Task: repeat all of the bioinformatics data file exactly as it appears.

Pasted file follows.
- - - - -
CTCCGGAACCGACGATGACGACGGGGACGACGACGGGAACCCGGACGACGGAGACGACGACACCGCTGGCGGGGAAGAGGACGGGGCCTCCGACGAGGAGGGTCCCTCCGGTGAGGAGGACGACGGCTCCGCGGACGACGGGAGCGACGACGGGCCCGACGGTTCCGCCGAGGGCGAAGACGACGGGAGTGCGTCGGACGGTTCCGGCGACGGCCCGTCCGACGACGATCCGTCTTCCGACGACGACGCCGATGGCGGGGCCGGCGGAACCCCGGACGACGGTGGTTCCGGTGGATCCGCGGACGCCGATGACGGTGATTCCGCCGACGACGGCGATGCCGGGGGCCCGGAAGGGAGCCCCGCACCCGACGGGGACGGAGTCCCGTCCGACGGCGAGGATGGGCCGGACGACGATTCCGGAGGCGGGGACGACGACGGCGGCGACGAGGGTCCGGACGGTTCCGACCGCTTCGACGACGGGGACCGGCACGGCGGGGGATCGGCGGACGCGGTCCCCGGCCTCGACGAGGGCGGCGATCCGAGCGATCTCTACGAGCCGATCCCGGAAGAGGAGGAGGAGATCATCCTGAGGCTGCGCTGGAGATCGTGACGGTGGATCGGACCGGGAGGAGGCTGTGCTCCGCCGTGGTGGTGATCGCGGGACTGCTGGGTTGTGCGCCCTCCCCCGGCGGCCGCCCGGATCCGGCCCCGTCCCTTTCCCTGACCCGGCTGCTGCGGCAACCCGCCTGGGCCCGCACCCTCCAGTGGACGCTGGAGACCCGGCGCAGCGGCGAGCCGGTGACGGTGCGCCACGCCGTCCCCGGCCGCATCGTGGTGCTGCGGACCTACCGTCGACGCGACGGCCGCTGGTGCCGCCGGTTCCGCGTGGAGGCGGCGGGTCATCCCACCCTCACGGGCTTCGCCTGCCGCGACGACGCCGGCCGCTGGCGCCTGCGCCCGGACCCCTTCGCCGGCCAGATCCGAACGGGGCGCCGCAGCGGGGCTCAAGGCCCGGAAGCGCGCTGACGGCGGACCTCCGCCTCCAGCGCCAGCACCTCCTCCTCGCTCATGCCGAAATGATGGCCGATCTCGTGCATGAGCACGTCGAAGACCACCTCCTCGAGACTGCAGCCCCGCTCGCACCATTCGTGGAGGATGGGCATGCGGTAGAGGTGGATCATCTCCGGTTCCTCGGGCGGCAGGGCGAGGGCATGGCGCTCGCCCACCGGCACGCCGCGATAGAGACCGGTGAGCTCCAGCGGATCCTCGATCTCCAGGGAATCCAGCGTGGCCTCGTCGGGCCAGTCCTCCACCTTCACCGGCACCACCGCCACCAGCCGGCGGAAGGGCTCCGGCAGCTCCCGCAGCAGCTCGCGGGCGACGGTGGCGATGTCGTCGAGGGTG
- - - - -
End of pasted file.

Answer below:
CTCCGGAACCGACGATGACGACGGGGACGACGACGGGAACCCGGACGACGGAGACGACGACACCGCTGGCGGGGAAGAGGACGGGGCCTCCGACGAGGAGGGTCCCTCCGGTGAGGAGGACGACGGCTCCGCGGACGACGGGAGCGACGACGGGCCCGACGGTTCCGCCGAGGGCGAAGACGACGGGAGTGCGTCGGACGGTTCCGGCGACGGCCCGTCCGACGACGATCCGTCTTCCGACGACGACGCCGATGGCGGGGCCGGCGGAACCCCGGACGACGGTGGTTCCGGTGGATCCGCGGACGCCGATGACGGTGATTCCGCCGACGACGGCGATGCCGGGGGCCCGGAAGGGAGCCCCGCACCCGACGGGGACGGAGTCCCGTCCGACGGCGAGGATGGGCCGGACGACGATTCCGGAGGCGGGGACGACGACGGCGGCGACGAGGGTCCGGACGGTTCCGACCGCTTCGACGACGGGGACCGGCACGGCGGGGGATCGGCGGACGCGGTCCCCGGCCTCGACGAGGGCGGCGATCCGAGCGATCTCTACGAGCCGATCCCGGAAGAGGAGGAGGAGATCATCCTGAGGCTGCGCTGGAGATCGTGACGGTGGATCGGACCGGGAGGAGGCTGTGCTCCGCCGTGGTGGTGATCGCGGGACTGCTGGGTTGTGCGCCCTCCCCCGGCGGCCGCCCGGATCCGGCCCCGTCCCTTTCCCTGACCCGGCTGCTGCGGCAACCCGCCTGGGCCCGCACCCTCCAGTGGACGCTGGAGACCCGGCGCAGCGGCGAGCCGGTGACGGTGCGCCACGCCGTCCCCGGCCGCATCGTGGTGCTGCGGACCTACCGTCGACGCGACGGCCGCTGGTGCCGCCGGTTCCGCGTGGAGGCGGCGGGTCATCCCACCCTCACGGGCTTCGCCTGCCGCGACGACGCCGGCCGCTGGCGCCTGCGCCCGGACCCCTTCGCCGGCCAGATCCGAACGGGGCGCCGCAGCGGGGCTCAAGGCCCGGAAGCGCGCTGACGGCGGACCTCCGCCTCCAGCGCCAGCACCTCCTCCTCGCTCATGCCGAAATGATGGCCGATCTCGTGCATGAGCACGTCGAAGACCACCTCCTCGAGACTGCAGCCCCGCTCGCACCATTCGTGGAGGATGGGCATGCGGTAGAGGTGGATCATCTCCGGTTCCTCGGGCGGCAGGGCGAGGGCATGGCGCTCGCCCACCGGCACGCCGCGATAGAGACCGGTGAGCTCCAGCGGATCCTCGATCTCCAGGGAATCCAGCGTGGCCTCGTCGGGCCAGTCCTCCACCTTCACCGGCACCACCGCCACCAGCCGGCGGAAGGGCTCCGGCAGCTCCCGCAGCAGCTCGCGGGCGACGGTGGCGATGTCGTCGAGGGTG